MoMo And FOMO Driving The Market

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“Don’t Fight the Tape” is one of the most tried and true investment adages. When the market is grinding higher, it rarely behooves investors to fight the prevailing trend. Yet amidst the wide divergences that we see among key equity indicators, the outcomes appear to be increasingly binary. Indices like the S&P 500 (SPX) increasingly live or die with mega cap tech stocks. (We discussed this topic, and more, on television this morning.)

It is obvious that enthusiasm for all things related to artificial intelligence (AI) is the key factor in the market’s recent advance. The move is driven by momentum investors pushing names like Nvidia (NVDA) and Broadcom (AVGO) ever higher. That in turn leads to FOMO (fear of missing out) among institutional and individual investors alike. Remember, FOMO is a very important factor among institutional investors.No portfolio manager wants to substantially underperform their benchmark or peers, and since the performance is increasingly being driven by a relatively small cadre of mega cap tech stocks, they have no choice but to join the fray.

This leads us into a feedback loop that can be virtuous – until it isn’t. As stocks like NVDA and AVGO zoom higher, along with others like Apple (AAPL) and Microsoft (MSFT), their weight in capitalization-weighted indices like SPX continues to grow. At this point, over 30% of SPX is concentrated in seven companies – the aforementioned four, plus Alphabet (GOOGGOOGL), Meta Platforms (META), and Amazon (AMZN). Notice that is six of the so-called Magnificent Seven. (Tesla has fallen out of the top 10 most heavily weighted stocks, something we warned about as early as January of this year). More importantly, over 20% of SPX is just three stocks – MSFT, NVDA, AAPL. The concentration is even greater in the Nasdaq 100 (NDX), where those stocks make up a bit less than half the index weight.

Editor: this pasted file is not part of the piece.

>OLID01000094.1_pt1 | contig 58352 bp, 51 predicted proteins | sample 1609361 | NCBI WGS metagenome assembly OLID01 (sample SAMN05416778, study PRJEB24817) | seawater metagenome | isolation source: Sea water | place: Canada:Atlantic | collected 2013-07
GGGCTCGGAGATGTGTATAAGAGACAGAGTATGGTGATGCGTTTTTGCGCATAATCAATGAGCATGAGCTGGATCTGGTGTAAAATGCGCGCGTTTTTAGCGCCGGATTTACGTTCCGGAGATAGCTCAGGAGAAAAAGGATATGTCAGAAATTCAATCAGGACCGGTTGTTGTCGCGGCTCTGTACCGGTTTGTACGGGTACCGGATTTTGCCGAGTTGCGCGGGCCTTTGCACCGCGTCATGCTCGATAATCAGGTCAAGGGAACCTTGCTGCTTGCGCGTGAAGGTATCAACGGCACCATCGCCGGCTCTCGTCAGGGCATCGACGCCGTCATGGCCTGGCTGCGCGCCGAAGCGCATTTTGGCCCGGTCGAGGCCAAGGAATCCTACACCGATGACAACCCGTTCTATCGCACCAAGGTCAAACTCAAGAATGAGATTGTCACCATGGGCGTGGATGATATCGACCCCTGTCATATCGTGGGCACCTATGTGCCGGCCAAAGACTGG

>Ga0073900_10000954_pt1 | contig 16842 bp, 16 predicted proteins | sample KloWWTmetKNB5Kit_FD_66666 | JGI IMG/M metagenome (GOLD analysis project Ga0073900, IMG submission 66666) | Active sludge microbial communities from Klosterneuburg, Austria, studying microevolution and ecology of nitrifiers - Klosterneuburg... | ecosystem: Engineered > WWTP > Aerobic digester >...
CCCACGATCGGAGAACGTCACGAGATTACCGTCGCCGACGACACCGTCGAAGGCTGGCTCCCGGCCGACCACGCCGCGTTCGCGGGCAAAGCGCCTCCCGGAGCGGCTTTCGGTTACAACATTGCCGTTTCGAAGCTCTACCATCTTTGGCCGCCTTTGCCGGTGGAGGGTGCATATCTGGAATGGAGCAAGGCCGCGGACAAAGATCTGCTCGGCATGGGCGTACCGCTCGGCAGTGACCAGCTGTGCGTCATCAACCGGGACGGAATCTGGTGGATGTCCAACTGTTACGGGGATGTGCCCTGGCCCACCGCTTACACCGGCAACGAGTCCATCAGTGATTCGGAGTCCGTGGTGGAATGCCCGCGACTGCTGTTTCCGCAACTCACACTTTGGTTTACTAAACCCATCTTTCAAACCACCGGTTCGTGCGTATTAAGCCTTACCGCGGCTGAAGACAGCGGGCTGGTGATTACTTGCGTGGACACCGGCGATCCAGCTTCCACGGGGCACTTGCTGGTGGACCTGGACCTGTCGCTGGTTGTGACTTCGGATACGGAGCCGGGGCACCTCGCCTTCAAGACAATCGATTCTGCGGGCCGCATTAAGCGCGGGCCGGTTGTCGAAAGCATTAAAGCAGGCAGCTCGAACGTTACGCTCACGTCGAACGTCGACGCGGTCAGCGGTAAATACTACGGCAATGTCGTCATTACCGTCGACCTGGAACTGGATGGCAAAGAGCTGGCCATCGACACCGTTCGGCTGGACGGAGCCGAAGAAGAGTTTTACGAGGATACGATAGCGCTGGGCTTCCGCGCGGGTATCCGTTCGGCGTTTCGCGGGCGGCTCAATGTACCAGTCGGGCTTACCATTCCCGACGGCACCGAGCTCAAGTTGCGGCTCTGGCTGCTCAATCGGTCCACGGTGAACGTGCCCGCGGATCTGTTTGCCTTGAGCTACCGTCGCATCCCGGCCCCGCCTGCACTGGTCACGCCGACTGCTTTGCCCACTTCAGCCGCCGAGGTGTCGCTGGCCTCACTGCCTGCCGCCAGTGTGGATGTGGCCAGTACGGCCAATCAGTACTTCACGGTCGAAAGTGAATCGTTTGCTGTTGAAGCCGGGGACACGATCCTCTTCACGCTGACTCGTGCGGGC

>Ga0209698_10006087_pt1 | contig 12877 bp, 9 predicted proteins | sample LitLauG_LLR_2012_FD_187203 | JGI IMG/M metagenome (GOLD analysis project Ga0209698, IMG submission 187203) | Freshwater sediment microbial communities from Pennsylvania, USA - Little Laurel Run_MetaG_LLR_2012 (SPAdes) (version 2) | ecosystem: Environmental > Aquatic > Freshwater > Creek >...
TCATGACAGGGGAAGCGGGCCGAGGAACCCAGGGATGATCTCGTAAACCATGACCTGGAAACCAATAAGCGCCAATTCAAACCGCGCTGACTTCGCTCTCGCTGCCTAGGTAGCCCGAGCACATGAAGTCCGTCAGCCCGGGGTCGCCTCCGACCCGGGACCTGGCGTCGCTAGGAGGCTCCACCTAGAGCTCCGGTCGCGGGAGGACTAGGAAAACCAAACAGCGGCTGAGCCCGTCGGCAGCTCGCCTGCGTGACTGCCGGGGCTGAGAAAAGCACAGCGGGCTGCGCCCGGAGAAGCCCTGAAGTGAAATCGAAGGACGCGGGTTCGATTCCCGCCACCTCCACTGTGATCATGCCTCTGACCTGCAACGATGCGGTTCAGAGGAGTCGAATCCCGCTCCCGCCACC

The risk here is what might occur if investors change their mind about these stocks. Crowded trades are difficult to exit. If everyone is long a select group of stocks, who is left to buy them if they fall? And when even diversified investments like SPX index funds or ETFs become heavily concentrated, the pain spreads even to seemingly unrelated names.

What might one do in the short term? Again, fighting the tape can be treacherous. One strategy involves a barbell – keep buying the tech-heavy indices but utilizing put options as insurance. Remember, when we buy insurance, we don’t WANT it to pay off. And considering that volatility is relatively low right now, the insurance is relatively cheap. Another is to maintain one’s normal investment strategies but utilize call options for exposure to the tech darlings. This way, the investor gets to participate in a rally while defining their losses in advance. One could even combine the two.

By the way, while “Don’t Fight the Tape” remains quite important during a Momo and FOMO-driven advance, “Don’t Fight the Fed” has fallen by the wayside. No adage is foolproof.

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Disclosure: ETFs

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